What I won’t do for my crew.
As I shared with you recently, Bridget and Spike are on a raw meat and bone diet, which is a royal pain in the a*% for me, their sole provider. It’s easy enough to keep stocked with raw meat while camped near a Wal-Mart or other substantial grocery. I have to visit a market more frequently with the crew on this diet because my fridge and freezer aren’t very big.
Quartzsite is a bust.
I check the markets in Q and find nothing in the meat cases suitable to purchase for the crew. Bridget and Spike are great dogs but they are not getting pork roasts and t-bone steaks from me.
I have to do something!
We’re down to the last 16-ounce tube of ground turkey. Well, I could haul butt up to Parker, about an hour’s worth of flat, straight driving through uninspiring desert north from Quartzsite. Or I could take the interstate to Blythe, California, which is about a half-hour west of Quartzsite.
Off we go to California for the crew’s groceries.
My loss of sanity is confirmed as I merge with the interstate traffic and zoom westward to buy groceries for the crew. The Albertson’s in Blythe has ground turkey, chicken, and relatively cheap cuts of pork chops. Sheesh. Those two eat better than I do.
I read other blogs, which may be a mistake.
It’s hard not to get competitive. I see one blogger touring a fabulous place, then another blogger camped with a spectacular view, and, oh, the photos are eye-popping and the posts are so dang interesting.
Well, I suppose I could pack up, hitch up, and seek adventure. I could find an amazing boondock no one has ever posted about before, one that would wow my readers.
I consider that for about two minutes.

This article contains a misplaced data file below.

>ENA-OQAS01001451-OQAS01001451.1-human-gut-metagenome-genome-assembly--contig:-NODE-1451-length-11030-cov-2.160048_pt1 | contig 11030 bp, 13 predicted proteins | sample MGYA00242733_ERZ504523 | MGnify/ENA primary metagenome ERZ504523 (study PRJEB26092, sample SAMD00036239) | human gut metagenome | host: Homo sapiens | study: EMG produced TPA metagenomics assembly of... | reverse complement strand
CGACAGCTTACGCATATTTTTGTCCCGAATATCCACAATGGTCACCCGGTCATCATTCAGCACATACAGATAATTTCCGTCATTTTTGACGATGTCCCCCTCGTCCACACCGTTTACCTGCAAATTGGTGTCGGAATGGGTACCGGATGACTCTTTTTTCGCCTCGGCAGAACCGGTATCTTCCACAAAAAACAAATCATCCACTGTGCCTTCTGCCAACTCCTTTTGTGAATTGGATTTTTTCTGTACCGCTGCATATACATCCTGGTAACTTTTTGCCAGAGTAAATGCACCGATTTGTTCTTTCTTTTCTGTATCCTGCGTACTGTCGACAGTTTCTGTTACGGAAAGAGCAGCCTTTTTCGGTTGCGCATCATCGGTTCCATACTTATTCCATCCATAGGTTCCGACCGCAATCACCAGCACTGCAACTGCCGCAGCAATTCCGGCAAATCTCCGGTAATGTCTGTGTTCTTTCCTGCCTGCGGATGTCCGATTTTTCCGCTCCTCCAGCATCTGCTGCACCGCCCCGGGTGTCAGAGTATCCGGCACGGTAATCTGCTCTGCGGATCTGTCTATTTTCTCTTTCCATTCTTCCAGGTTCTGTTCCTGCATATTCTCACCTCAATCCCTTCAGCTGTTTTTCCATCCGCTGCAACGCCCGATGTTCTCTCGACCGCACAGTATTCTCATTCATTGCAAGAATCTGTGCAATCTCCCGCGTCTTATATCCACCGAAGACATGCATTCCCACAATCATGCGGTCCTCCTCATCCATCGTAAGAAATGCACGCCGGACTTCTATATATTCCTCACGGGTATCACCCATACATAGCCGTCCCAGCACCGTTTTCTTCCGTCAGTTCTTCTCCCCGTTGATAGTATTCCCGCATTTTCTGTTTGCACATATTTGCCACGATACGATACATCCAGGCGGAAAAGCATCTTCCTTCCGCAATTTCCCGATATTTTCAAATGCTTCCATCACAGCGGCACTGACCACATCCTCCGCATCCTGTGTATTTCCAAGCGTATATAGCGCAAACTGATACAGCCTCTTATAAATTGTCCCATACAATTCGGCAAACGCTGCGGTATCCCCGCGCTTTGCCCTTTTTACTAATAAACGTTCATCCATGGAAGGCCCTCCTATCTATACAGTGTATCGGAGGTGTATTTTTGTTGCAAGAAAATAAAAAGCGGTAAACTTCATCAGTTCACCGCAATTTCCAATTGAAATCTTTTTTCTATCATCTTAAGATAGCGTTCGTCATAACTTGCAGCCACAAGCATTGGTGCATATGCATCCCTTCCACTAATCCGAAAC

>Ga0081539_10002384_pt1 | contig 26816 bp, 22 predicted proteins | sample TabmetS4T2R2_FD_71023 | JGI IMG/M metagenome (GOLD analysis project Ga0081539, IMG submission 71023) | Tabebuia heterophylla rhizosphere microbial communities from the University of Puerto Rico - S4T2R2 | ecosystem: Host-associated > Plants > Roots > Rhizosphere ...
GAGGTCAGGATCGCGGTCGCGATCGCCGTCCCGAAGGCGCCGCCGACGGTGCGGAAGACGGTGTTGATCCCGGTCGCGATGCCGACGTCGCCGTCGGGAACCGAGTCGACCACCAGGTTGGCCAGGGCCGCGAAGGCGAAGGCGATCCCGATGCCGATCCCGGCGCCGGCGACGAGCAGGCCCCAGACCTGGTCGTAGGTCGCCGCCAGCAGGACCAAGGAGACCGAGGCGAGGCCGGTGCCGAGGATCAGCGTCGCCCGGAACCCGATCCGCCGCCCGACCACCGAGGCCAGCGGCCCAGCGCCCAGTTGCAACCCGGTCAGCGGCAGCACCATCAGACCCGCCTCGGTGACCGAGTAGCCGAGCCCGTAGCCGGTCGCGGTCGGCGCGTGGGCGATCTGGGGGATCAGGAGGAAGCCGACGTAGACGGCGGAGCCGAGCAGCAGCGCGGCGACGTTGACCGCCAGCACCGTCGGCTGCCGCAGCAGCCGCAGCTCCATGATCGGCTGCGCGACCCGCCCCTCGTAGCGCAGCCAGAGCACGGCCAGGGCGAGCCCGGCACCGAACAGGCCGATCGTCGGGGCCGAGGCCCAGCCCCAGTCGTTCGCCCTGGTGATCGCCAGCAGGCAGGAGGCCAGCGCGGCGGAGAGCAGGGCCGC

That kind of thinking is not good. The crew and I are enjoying our camp along Palm Canyon Road in the Kofa National Wildlife Refuge.
The weather is sublime — hot in the mid-afternoon sun, but sublimely cool in the shade. A soft breeze wafts over my lounger and no bothersome humidity, of course.
This warm spell may bring out some snakes, although we haven’t come across any. They tend to be in rockier places than this. A little salamander appeared and crawled under the outdoor mat.
It’s quiet here.
This morning I step outside and listen. I hear absolutely nothing for a few moments. Then a bird song, and, way over on Highway 95, the faint sound of a truck. That’s it.
I love quiet.
Later today a convoy of fifteen little vehicles with flags a-flyin’ roll up the road to the canyon in a plume of dust. A few lone vehicles go by from time to time. None of that disturbs us because we’re far from the road.
Since we’re happy here, we’ll stay.
I vowed that once I retired I’d live my life MY way. I will not let outside influences determine how I spend each day. I’ll remain true to myself.
To take off for the purpose of fresh blog material is letting the blog rule my life. Life before blog, not blog before life. It would be easy for me to lose sight of that.
Spike and I are turning into crusty ol’ desert creatures.
See the rough ground around that beavertail cactus? That’s what my skin is beginning to look like. I scrub exposed skin with hot water and soak my feet in a basin of hot water. I trowel on body lotion every day. Bridget, on the other hand, seems to do okay in this dry environment.
Spike’s back paws, however, have developed very dry pads about to crack.
Several months ago I bought some “Vermont’s Original Bag Balm.” Amazingly, Spike lets me massage it into his pads. The bag balm makes the Best Little Trailer smell like my grandpa’s dairy barn way back when . . . .
The sunsets the past two nights have been gorgeous.
I like to take my chair around to the back side of the BLT to read during the last hour of daylight. That way I’m sure not to miss the sunset.
If you’ve never seen an Arizona sunset in person, I can understand you thinking I enhanced these photos. Scouts honor, this is the real deal. Astonishing!
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